Off-Ice: Zach Tolkinen

Photo: Mariners of Maine

By Allison Dawe

Growing up in one of the hockey capitals of the world, Minnesota, hockey is simply apart of the culture. Kids lace em’ up early, and it’s easy to see why this early experience with the sport creates a lifelong love.

Zach Tolkinen was skating by age 3 and with his Dad being a high school hockey coach he grew up with the sport. Days off from school turned into the perfect opportunity to skate with his Dad’s team and skate alongside and the guys he looked up to. Zach would learn new ways to tape his stick and follow their moves. Every winter his Dad would build an outdoor rink and if you weren’t skating their you’d be skating on the frozen lakes and ponds. Zach remembers how after school you would skate with your friends and family for hours until you had to go in for dinner and work on homework.

He knew early on that hockey was all he wanted to do. These memories are so powerful because it’s a moment in time when nothing else matters. Zach started to play organized hockey in second grade for the Centennial Youth Hockey Association and later spent his high school career played for Centennial High School. 

Zach began playing in the NAHL (National American Hockey League) after high school. He spent the first year on the Owatonna Express and then played for the Fairbanks Ice Dogs. Playing for both of these teams gave Zach the opportunity to grow as a player and really focus on his goal to play college hockey.

He credits his time in the NAHL with helping him improve both on the ice and in the weight room. This was his first time being away from home and Zach says this helped him grow up.  He wasn’t ready to play college hockey after graduating high school so these two years in the league were critical to help him prepare for the next level. 

Many hockey players have big dreams for their future, Zach dreamed of playing in the NHL. But as you get older and have more playing experience sometimes that dream can shift. Zach shifted that goal and focused on trying to be a junior hockey player and getting a Division I scholarship. 

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Zach achieved that dream of playing Division I college hockey and spent four years wearing a Quinnipiac sweater. He loved his time there and his most memorable moment on this roster was the entire 2013 season. The team was loaded that year and remained a top ranked team nationally. The season ended with a loss to Yale in the National Championship game, but it was an amazing ride. While the road to playing Division I isn’t an easy one, when you get there it is such a rewarding feeling, and for Zach this couldn’t be truer. It was his Sophomore year at Quinnipiac that Zach began to realize he had what it takes to play professional hockey.

 After college Zach began his professional hockey career in the ECHL (East Coast Hockey League) with the Elmire Jackals. The ECHL is a tough league, “the league is better then people give it credit for but it’s a grind. There is a lot of travel, some places more than others, and most of that travel is on the bus.” This is where he wanted to be, and there is no feeling then achieving a dream you have had for so long.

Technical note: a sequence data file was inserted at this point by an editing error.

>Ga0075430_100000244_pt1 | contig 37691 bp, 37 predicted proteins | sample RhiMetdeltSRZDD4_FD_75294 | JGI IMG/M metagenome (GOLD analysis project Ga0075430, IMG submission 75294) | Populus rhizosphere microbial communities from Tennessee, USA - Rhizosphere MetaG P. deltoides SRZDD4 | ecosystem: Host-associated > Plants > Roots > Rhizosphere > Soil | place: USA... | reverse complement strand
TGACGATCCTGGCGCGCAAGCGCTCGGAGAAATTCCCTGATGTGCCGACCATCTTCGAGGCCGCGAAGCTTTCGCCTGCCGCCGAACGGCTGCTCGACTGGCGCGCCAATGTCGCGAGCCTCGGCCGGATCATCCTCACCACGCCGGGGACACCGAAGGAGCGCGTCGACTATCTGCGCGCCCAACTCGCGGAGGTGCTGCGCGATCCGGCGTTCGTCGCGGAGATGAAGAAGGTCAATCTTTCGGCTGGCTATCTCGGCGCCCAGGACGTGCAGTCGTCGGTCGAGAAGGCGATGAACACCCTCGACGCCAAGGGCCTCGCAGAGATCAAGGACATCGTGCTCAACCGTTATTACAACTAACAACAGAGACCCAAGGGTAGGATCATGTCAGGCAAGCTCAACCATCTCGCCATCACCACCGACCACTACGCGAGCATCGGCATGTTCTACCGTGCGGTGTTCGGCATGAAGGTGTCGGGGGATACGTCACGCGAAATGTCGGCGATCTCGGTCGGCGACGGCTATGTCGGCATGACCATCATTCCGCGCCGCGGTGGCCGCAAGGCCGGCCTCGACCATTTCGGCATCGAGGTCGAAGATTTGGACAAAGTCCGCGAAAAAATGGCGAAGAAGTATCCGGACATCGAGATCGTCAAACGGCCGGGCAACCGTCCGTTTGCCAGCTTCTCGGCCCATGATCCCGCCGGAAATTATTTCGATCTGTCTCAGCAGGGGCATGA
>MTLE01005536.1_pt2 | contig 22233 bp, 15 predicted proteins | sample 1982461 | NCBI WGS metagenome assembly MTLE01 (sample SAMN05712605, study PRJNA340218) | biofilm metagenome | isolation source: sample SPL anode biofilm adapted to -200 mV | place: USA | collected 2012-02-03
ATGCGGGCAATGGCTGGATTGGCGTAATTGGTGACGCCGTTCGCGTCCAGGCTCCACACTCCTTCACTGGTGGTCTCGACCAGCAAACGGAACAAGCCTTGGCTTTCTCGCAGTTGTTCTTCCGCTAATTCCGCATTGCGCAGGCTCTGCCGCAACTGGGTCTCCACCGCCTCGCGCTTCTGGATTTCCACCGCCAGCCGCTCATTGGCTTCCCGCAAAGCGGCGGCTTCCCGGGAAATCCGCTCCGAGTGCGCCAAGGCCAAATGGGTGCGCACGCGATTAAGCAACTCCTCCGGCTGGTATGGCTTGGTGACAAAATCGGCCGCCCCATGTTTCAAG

One thing that stands out about this league are the stories, every player will tell you countless stories about their time in the “Coast”. From stories of travel mishaps or older rinks that aren’t the best to play in, these memories are irreplaceable, “there are a lot of different stories that guys laugh about a long time after and you wish you could go back and do it again, as crazy as it sounds.” This is a league of players who are tough mentally, it’s so key to finding success and really enjoying every minute of pro hockey. You will hit adversity, but you have to learn to laugh it off and do the best with what you have. I think this really sums up the league, it’s a grind but you have to enjoy every minute of it. 

It’s always interesting to hear advice about extending your career and playing professionally, Zach’s response to this speaks to hockey players at all levels of the game. Work hard and be a good teammate. It’s a lot tougher to cut a player who cares about his teammates and brings his best every day.

I think you have to find a role on a team and be the best at whatever it is you do. If you’re a scorer then you better score. If you’re a checking forward be physical and be a plus player. If you can do your job, from there you can add tools to your tool box. Maybe you were a top line scorer in college but you get to pro and you need to adapt to a role on the third line. If you can do that well, all of a sudden you’re in the lineup every night and you can showcase that you can do that and add a scoring punch that can move you up the lineup and keep your confidence.

Likely at the next level you will be slotted in that 3rd or 4th line role again and now you know you can do that and coaches recognize that. Don’t be a one trick pony unless you are the best in the world at it. This is true in so many aspects of your life, work hard, take time to care about those around you, and always work to be your best. 

Mindset is such a key part of the game. COVID has halted the world of hockey just like everything else. Zach was playing on the Maine Mariners during the 2019-20 season and they have decided to suspend their season. Zach has taken his talents to a hockey training company in Minnesota. He is hopeful he can continue playing next season and excited about the future, and that is so key especially right now. The hockey world is unpredictable but being excited and focusing on your goals will only bring you success. 

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April 3rd, 2021


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